By: Blonde Two

It gets windy out there on those hills (we have an excellent ‘how to pitch your tent in the wind‘ video here). So windy in fact that sometimes we Blondes emerge in the morning amazed that our tent hasn’t blown away with us in it during the night.

Although we have seen whole marquees blown, like super-tumbleweed across Okehampton Camp at the start of Ten Tors weekend, most modern backpacking tents are designed to bend in the right places and shaped to allow the wind to pass over them. There are, of course, some basic principles when it comes to pitching a tent in windy weather that will give you a greater chance of ending the night where you started it. These include pitching so that the door faces away from the wind, pitching so that the wind isn’t hitting your tent broadside on and ‘storm lashing’ or crossing guy ropes to give more stability. The latter was a trick I learned back in my days of Guide camping and is often more suited to a ridge style tent but, if you give the matter some consideration, you will find that some of the guys on your backpacking tent may benefit from being crossed over each other as this tends to give a firmer hold.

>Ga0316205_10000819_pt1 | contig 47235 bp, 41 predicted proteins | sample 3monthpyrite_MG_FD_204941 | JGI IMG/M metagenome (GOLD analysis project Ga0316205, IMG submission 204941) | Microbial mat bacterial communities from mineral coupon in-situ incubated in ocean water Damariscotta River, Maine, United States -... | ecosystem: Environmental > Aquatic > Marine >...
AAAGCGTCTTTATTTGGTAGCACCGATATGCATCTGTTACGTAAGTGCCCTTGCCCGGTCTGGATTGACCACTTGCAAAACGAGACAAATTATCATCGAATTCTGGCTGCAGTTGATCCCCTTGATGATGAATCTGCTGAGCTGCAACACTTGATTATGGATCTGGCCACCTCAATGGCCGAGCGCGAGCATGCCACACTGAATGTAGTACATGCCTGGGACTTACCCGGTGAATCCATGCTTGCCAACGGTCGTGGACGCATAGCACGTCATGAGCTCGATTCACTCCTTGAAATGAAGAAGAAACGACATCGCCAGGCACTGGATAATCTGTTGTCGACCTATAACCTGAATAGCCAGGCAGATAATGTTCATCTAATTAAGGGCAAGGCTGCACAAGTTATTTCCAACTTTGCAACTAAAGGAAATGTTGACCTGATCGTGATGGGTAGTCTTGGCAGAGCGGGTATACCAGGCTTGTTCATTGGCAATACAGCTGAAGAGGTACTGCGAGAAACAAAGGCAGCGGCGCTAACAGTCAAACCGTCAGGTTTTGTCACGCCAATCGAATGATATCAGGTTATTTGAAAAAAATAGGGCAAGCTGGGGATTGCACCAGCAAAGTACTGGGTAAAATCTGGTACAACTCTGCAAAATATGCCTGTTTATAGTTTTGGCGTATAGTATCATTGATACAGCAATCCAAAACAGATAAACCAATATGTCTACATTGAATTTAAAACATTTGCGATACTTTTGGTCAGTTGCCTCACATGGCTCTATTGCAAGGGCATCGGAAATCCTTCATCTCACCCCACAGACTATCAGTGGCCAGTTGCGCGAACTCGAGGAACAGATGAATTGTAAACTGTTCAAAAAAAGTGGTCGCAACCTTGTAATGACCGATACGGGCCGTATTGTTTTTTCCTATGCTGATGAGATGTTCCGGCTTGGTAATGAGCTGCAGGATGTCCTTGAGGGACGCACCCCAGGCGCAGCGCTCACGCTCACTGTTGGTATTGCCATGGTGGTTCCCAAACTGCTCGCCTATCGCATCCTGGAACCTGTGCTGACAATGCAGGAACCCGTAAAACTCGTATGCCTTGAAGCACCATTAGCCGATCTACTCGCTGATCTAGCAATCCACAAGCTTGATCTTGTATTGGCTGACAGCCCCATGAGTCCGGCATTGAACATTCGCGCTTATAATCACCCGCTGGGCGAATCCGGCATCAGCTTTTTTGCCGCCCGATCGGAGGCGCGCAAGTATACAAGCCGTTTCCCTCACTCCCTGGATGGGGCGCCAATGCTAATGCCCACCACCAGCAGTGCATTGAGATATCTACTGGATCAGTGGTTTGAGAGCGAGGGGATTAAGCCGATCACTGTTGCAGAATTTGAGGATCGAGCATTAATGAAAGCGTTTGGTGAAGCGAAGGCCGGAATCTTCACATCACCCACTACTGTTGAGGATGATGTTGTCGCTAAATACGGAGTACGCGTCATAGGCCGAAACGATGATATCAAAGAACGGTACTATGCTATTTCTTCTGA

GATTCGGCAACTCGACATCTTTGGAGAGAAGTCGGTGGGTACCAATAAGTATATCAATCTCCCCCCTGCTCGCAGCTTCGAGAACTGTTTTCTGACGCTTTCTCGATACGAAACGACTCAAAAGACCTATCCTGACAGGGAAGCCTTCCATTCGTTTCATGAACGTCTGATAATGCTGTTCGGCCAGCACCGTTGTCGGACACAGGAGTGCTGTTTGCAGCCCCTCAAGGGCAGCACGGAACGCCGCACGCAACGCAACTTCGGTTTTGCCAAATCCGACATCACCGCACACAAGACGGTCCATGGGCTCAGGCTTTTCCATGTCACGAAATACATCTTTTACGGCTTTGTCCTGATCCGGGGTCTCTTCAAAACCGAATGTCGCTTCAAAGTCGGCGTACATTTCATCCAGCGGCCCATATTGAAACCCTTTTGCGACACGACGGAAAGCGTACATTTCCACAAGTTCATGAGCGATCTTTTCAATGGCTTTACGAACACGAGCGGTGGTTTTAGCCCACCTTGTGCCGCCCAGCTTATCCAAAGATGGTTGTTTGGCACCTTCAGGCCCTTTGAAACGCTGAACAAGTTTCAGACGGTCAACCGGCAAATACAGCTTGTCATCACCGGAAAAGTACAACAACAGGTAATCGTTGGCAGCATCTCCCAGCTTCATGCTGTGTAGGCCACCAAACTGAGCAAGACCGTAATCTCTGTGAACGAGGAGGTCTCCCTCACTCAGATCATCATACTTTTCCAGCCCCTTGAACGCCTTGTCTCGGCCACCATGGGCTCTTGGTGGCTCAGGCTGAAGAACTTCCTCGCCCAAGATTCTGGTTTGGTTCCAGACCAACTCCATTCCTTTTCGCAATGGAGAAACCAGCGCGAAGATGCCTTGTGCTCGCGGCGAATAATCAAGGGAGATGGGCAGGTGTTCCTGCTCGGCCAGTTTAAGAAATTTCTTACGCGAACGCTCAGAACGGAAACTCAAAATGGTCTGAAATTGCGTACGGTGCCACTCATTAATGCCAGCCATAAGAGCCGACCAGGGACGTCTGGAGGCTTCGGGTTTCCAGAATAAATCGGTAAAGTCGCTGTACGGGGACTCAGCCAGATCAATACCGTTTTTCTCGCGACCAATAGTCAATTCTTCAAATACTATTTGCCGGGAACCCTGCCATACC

One really simple method of strengthening your tent is to double peg. This is particularly relevant where the ground is either too stony to get pegs right into or too soft to hold them safely. It would be unpractical to carry enough pegs to double peg all of your guy ropes but we recommend carrying a few spare so that you can focus on the important ones. These tend to be the guy ropes that are on the windward side of the tent and on poles rather than the fabric.

By the way… the picture at the top of this post is for demonstration purposes. Tent pegs should ideally be angled at 45 degrees away from the tent and inserted all the way into the ground.